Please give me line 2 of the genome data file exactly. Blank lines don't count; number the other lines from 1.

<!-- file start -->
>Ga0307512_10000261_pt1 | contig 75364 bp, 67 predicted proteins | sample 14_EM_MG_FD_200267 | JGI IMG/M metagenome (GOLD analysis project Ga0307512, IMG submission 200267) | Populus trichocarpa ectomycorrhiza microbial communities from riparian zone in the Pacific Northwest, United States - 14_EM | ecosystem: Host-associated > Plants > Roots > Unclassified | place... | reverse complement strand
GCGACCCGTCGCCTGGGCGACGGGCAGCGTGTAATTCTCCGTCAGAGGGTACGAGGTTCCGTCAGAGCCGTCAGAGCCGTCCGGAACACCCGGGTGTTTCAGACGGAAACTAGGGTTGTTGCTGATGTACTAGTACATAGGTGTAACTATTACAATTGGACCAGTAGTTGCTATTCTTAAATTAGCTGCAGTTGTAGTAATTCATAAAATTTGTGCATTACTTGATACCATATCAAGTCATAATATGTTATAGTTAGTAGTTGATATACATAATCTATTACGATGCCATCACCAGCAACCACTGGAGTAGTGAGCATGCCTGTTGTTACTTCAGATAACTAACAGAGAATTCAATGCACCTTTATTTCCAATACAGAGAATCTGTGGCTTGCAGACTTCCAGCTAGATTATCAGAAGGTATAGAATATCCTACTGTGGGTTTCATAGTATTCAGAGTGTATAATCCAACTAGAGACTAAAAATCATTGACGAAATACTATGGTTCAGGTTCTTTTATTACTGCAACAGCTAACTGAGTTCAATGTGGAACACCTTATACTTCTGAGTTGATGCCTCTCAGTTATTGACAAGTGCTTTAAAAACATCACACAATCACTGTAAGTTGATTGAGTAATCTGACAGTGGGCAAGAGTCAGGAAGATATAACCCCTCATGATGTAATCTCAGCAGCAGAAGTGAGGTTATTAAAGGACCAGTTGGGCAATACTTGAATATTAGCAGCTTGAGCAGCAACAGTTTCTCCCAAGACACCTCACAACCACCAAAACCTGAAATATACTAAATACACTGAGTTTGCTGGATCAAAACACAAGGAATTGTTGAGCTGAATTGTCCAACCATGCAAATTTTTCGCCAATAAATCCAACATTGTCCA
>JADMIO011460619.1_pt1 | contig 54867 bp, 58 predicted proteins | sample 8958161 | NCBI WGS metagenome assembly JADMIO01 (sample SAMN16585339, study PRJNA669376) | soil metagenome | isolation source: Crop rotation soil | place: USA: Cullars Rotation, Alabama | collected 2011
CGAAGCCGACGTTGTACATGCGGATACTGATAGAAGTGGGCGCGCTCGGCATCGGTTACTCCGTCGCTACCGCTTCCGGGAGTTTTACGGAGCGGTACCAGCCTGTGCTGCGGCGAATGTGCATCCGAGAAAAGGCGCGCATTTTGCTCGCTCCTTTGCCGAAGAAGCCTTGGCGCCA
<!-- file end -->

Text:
GCGACCCGTCGCCTGGGCGACGGGCAGCGTGTAATTCTCCGTCAGAGGGTACGAGGTTCCGTCAGAGCCGTCAGAGCCGTCCGGAACACCCGGGTGTTTCAGACGGAAACTAGGGTTGTTGCTGATGTACTAGTACATAGGTGTAACTATTACAATTGGACCAGTAGTTGCTATTCTTAAATTAGCTGCAGTTGTAGTAATTCATAAAATTTGTGCATTACTTGATACCATATCAAGTCATAATATGTTATAGTTAGTAGTTGATATACATAATCTATTACGATGCCATCACCAGCAACCACTGGAGTAGTGAGCATGCCTGTTGTTACTTCAGATAACTAACAGAGAATTCAATGCACCTTTATTTCCAATACAGAGAATCTGTGGCTTGCAGACTTCCAGCTAGATTATCAGAAGGTATAGAATATCCTACTGTGGGTTTCATAGTATTCAGAGTGTATAATCCAACTAGAGACTAAAAATCATTGACGAAATACTATGGTTCAGGTTCTTTTATTACTGCAACAGCTAACTGAGTTCAATGTGGAACACCTTATACTTCTGAGTTGATGCCTCTCAGTTATTGACAAGTGCTTTAAAAACATCACACAATCACTGTAAGTTGATTGAGTAATCTGACAGTGGGCAAGAGTCAGGAAGATATAACCCCTCATGATGTAATCTCAGCAGCAGAAGTGAGGTTATTAAAGGACCAGTTGGGCAATACTTGAATATTAGCAGCTTGAGCAGCAACAGTTTCTCCCAAGACACCTCACAACCACCAAAACCTGAAATATACTAAATACACTGAGTTTGCTGGATCAAAACACAAGGAATTGTTGAGCTGAATTGTCCAACCATGCAAATTTTTCGCCAATAAATCCAACATTGTCCA